Sometimes the memorable moments on "Saturday Night Live' aren't, well, live.
From Mr. Bill to "Lazy Sunday," the late-night show has occasionally presented short films, and is collecting many of the best for a two-hour prime-time special airing May 17 at 9 p.m. EDT. Andy Samberg is the host.
For a program that has sliced and diced material for all manner of prime-time compilations, it's the first time one is being devoted specifically to the short films.
"It's great to be able to show all these great ones from the past to a generation that is not familiar with them," Samberg said. "For me to do hosting segments and be able to (introduce) 'Synchronized Swimmers,' this is not just something that influenced me heavily but influenced everybody in comedy."
That film featuring Martin Short's water acrobatics was directed by Christopher Guest.
Samberg also remembers Eddie Murphy's short film, "White Like Me," where the actor impersonated a white man.
"When I was a kid and saw that, my brain exploded," Samberg said. "It was like the greatest thing I'd ever seen in my life."
Robert Smigel's "TV Funhouse" was a frequent "SNL" feature, and the 2007 film featuring Justin Timberlake and a gift box won an Emmy Award.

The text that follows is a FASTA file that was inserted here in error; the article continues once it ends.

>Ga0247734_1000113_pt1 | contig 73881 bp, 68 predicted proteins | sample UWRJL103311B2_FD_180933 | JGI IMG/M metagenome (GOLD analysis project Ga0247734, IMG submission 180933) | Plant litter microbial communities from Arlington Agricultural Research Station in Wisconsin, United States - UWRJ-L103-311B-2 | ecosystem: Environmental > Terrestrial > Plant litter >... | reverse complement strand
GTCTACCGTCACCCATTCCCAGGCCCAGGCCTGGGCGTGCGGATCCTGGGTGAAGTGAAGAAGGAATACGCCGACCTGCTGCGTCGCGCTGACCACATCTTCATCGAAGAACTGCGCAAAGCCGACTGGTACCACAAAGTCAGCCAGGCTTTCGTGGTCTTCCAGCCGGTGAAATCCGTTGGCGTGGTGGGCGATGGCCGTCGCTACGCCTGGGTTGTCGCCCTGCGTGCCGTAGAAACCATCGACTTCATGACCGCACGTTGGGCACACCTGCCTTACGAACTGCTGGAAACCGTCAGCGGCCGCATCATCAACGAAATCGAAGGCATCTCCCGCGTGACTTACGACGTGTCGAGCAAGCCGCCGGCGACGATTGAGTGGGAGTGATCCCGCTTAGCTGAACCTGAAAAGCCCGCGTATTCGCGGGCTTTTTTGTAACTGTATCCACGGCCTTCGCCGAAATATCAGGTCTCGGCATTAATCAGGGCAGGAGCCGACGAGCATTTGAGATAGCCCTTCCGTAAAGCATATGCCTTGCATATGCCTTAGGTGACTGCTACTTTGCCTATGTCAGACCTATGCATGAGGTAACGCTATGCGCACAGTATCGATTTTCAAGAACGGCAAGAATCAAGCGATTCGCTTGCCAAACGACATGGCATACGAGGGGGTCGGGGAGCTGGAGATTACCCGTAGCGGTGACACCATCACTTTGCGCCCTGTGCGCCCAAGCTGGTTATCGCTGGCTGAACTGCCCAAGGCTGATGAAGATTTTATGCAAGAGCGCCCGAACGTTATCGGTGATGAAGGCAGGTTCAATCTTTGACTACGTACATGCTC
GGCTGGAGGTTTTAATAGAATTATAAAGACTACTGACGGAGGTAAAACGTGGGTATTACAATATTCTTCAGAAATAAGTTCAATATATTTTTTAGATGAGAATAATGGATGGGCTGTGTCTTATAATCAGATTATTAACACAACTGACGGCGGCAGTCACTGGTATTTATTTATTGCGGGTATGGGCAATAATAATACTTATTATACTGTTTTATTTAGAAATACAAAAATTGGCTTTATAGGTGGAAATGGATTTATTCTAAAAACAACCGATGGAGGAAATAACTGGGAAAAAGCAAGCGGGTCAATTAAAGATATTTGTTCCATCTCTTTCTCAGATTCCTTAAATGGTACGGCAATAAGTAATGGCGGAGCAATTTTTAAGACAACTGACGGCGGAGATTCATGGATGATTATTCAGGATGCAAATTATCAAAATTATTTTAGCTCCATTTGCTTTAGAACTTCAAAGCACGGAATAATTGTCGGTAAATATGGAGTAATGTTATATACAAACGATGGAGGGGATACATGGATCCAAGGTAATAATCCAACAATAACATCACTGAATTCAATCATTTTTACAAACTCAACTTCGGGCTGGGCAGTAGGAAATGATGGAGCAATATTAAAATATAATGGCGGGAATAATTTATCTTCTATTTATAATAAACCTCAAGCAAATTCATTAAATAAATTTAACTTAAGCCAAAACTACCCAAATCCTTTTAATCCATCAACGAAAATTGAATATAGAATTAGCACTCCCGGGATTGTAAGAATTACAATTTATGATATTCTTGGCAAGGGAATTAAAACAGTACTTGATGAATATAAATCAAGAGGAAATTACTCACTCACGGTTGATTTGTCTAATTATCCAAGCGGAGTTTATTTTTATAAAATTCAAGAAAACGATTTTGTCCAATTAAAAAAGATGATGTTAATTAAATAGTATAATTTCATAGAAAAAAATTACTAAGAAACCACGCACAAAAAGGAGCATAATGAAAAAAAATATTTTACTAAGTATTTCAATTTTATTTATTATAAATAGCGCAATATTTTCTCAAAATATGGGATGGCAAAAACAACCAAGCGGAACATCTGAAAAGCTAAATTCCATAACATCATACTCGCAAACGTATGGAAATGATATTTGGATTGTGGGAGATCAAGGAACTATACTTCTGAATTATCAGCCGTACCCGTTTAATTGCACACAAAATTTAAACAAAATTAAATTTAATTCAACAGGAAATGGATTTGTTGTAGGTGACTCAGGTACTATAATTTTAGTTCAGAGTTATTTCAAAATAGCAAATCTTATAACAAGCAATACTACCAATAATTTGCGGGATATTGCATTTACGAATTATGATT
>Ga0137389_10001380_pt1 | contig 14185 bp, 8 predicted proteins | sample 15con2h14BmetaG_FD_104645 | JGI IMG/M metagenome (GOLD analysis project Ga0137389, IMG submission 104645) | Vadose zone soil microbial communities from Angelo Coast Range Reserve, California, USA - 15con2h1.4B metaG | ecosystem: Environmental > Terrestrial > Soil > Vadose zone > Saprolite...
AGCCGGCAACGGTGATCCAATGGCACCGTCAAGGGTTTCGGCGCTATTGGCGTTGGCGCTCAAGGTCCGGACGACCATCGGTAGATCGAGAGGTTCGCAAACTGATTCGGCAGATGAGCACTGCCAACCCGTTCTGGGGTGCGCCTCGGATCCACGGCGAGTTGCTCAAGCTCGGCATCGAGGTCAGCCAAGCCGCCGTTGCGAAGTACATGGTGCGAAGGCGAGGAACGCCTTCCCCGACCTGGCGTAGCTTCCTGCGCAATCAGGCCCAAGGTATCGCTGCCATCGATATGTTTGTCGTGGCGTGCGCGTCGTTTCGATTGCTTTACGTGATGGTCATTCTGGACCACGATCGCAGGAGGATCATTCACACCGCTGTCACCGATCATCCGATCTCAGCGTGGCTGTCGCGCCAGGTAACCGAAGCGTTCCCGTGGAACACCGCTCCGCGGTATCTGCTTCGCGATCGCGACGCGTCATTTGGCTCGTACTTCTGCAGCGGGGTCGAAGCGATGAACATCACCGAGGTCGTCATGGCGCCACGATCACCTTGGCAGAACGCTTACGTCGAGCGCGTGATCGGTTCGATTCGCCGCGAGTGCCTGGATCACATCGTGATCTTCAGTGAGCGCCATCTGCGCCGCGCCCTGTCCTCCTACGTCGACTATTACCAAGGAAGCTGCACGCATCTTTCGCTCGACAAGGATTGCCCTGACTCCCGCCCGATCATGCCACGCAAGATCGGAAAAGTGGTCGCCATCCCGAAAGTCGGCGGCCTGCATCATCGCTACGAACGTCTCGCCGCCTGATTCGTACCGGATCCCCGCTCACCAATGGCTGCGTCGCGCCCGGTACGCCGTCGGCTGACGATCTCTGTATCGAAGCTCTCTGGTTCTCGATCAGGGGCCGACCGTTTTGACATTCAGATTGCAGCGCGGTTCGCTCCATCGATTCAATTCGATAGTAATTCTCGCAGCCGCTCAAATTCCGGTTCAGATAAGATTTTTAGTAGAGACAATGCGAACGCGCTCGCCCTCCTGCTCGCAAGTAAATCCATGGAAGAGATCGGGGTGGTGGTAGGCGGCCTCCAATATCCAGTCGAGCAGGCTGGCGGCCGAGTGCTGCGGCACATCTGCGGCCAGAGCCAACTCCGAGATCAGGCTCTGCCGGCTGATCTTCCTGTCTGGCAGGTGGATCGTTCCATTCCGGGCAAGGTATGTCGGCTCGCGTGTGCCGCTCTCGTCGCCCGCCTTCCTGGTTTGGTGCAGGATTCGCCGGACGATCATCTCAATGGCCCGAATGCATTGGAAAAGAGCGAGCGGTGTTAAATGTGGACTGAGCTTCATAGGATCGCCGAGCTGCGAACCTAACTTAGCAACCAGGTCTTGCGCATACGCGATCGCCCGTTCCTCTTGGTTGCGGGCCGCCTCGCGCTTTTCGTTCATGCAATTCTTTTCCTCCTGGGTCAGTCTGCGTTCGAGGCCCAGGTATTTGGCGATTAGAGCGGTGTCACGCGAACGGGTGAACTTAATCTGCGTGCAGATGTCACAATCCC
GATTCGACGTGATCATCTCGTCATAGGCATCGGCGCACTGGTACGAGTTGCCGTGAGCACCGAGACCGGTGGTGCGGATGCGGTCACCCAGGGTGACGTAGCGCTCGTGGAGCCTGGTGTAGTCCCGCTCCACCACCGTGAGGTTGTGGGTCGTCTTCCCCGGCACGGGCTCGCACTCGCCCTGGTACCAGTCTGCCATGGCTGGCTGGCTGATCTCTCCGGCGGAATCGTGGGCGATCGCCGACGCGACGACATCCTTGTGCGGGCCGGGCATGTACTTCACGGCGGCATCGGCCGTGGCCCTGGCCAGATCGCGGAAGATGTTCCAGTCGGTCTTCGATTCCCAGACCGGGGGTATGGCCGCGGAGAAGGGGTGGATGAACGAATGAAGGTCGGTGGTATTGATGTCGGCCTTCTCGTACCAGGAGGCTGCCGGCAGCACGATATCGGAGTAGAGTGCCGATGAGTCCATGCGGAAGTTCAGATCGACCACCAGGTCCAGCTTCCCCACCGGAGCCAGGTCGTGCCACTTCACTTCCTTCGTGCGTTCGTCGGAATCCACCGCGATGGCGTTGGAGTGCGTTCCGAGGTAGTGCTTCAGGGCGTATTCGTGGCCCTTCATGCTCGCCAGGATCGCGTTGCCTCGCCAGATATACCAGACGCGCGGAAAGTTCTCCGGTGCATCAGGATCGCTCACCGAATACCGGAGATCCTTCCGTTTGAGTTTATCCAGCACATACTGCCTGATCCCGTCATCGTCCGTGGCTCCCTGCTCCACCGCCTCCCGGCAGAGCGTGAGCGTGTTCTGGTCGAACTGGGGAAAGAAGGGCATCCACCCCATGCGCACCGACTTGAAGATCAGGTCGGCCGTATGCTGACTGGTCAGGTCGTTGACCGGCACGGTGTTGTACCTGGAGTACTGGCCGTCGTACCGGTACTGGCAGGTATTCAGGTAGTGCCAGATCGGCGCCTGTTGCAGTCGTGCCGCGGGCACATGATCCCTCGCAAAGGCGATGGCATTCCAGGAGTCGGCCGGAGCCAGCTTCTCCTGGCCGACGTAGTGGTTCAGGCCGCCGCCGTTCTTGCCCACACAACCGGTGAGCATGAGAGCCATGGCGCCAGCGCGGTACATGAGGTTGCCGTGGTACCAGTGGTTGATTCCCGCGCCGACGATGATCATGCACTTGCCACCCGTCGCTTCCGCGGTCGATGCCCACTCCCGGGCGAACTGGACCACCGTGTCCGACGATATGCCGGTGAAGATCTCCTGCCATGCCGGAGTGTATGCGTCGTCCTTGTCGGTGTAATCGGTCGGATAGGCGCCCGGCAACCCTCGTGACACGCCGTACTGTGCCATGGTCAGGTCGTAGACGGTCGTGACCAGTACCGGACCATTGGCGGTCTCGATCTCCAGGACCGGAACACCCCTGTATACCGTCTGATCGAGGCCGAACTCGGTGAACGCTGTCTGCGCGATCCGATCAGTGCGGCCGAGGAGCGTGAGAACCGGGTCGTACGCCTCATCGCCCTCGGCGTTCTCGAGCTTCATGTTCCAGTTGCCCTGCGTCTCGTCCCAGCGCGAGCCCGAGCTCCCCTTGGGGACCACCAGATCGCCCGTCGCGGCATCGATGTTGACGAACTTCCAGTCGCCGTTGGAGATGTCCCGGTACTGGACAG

But the granddaddy of "SNL" films featured Mr. Bill, a clay figure given a high-pitched voice and a tendency to meet untimely ends. Samberg, in his fourth season at "SNL," may be better known for his work on short films than live skits. "Lazy Sunday," a rap video about cupcakes and movies on an otherwise boring afternoon, became a sensation on the Internet and was key to the early success of YouTube.
Samberg has created several other films with partners Jorma Taccone and Akiva Schaffer, including a rap song with Natalie Portman and "Iran So Far Away," a tribute to Iranian President Mahmoud Amadinejad.
Samberg, Taccone and Schaffer were active posting comic videos on the Internet before joining "Saturday Night Live." That wasn't the work that got them a job on "SNL," however. Samberg said the show's staff noticed him when he wrote for an MTV awards show that was hosted by Jimmy Fallon.
Now Samberg is hosting MTV's Movie Awards after the "Saturday Night Live" season ends.
Live or taped? Samberg said he doesn't have a personal preference when he's working on the show.
"It depends on the material," he said. "I've had some of the most fun of my time here live in the studio. When something is really working in there and you're feeling the audience's energy and playing off each other, that can be kind of electric."